In the video and blog, we are going to explore:
- Defining concentration;
- How understanding concentration can help kids to concentrate;
- Ways to improve our children’s levels of concentration.
After watching the video and going through the blog, you will be able to understand what concentration is and so will be able to implement ways to maximise your kid’s concentration.
Key words as used in the video and in this blog
- Neurotransmitter: a chemical messenger that helps balances signals between neurons or nerve cells and other cells in the body. They affect people’s physical and psychological states.
- Serotonin: a chemical that elevates mood by elevating happiness and a sense of well-being.
- Oxytocin: a chemical that is connected with emotions. It helps to reduce anxiety; increases levels of trust and is believed to be present in people in long lasting relationships.
1. Defining concentration
The word ‘concentration’ derives from the Latin com meaning ‘with, together’ and centrum meaning ‘centre’. So, concentration can be seen to literally mean coming together in the centre; we focus all our attention on one goal, one task.
Using brain imaging, neuroscientists have mapped the brain’s activity during concentration. When people concentrate, the neurotransmitters serotonin and oxytocin are released. With elevated serotonin levels, people focus better as they are emotionally stable and happier, allowing them to pay attention to the task at hand. Research has also discovered how serotonin helps to speed up learning processes by improving memory and retention of information. Oxytocin, similarly to serotonin, helps in retention of information. Since both neurotransmitters improve mood, making people feel calm and content, as well as making them feel good, it helps people to feel motivated to complete a task. By being emotionally stimulated, people feel an ‘attachment’ to what they are doing.
Concentration can therefore be thought of as the brain’s ability to hone in on a single task. To engage in an activity and concentrate fully, without distraction, a person needs to engage with a task emotionally; neurotransmitters serotonin and oxytocin are released, which prime a person emotionally, so they feel engaged and attached. The brain is thus engaged actively in the process and is not simply wandering.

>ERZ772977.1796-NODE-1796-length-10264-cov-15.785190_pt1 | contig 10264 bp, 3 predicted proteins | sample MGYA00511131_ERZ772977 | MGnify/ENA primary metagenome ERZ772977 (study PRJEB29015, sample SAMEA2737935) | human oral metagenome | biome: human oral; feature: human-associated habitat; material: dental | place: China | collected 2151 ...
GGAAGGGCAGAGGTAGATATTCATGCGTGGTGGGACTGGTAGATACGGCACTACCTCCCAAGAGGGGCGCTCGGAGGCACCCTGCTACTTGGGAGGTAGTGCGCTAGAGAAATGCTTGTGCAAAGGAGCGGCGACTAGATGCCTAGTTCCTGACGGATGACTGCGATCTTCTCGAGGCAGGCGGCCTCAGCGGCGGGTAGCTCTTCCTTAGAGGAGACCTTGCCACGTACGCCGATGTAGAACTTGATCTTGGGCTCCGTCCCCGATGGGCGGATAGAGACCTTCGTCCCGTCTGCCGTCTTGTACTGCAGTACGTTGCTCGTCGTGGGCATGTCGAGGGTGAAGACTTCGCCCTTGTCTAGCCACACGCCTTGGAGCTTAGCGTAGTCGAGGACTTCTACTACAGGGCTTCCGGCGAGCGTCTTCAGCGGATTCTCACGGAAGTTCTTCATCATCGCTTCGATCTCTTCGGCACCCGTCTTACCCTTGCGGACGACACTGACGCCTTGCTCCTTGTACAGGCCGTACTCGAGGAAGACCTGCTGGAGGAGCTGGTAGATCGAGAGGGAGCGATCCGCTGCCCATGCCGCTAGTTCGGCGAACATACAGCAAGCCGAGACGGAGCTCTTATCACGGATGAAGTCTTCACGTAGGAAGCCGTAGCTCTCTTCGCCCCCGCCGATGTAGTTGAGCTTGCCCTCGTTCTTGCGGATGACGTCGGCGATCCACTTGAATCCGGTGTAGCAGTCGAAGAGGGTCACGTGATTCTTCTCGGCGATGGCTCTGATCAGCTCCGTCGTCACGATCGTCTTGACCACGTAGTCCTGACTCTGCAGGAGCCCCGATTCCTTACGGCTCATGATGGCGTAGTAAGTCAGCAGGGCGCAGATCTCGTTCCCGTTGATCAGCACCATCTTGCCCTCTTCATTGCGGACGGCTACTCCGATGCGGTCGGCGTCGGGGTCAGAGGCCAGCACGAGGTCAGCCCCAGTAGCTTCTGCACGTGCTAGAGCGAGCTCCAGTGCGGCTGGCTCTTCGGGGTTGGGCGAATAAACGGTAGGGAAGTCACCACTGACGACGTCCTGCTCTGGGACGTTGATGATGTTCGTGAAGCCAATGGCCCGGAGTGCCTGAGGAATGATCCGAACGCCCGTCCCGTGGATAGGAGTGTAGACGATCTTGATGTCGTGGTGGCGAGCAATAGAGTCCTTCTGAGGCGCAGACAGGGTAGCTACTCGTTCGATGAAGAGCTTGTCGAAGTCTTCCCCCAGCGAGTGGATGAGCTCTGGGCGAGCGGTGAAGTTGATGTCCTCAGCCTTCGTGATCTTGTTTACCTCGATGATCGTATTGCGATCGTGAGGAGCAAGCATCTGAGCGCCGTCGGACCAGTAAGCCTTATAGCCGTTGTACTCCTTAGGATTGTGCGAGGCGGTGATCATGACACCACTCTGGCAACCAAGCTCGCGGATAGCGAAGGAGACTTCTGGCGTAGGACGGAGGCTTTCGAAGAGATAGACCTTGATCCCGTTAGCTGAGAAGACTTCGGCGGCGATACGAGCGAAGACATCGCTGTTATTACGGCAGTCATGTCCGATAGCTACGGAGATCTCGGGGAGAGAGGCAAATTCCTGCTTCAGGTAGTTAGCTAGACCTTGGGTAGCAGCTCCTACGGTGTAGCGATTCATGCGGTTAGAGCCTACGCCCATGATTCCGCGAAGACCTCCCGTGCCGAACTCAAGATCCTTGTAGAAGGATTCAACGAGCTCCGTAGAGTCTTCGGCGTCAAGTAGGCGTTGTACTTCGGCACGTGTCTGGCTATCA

It should be noted that the process of concentrating is a complex task and more research and new findings are being discovered.
2. How understanding concentration can help kids to concentrate
Knowing that one of the determining factors in how well a kid concentrates is their emotional attachment to a task, we can prime our kids for the task by emotionally engaging them. We can do this by understanding what is important to our kids. For example, we can ask our kids to consider how they will feel once the task is done; how they will feel proud to show their teacher their work; how they will feel confident and capable once they have mastered a concept or skill.
We can also creatively bring their favourite toys, shows or interests into the task, so they are instantly emotionally involved. For instance, if they enjoy playing on their bike, you can ask them to write a description of their bike. If they have an interest in trains, you can create questions relating to this field, such as: “If a train ticket costs £10.50 and there are 2 passengers, how much money do they need to ride the train?”
To further prime our kids, we can notify them of when we want them to move on to another task by telling them how much time they have left. This allows them to emotionally and mentally prepare for the change.
3. How can we improve our kids’ concentration levels?
To improve children’s concentration levels, games are a great resource that develops children’s attention so they can then concentrate. This is because there is already an invested interest – you want to win the game! It therefore creates an emotional response, so that a child will focus and so will concentrate. Some great games that can nurture and develop concentration are:
Equally crucial to improving concentration levels is to remove distractions by:
Setting times to check emails and social media.
Switching off electronic devices.
Completing one task at a time, not multitasking.
Creating background noise with gentle music.
Having only what your child needs for the task.
Concentration is the ability to zone in on a task and give your full attention without distractions. Serotonin and oxytocin are neurotransmitters associated with concentration. Thus, emotionally priming a child on a task can help them to fully engage with it, so they do not get distracted.
Games, puzzles and art can help develop and stretch your child’s concentration levels. Avoiding distractions is also key in ensuring that your child is able to concentrate on the task at hand and get it accomplished to the best of their ability.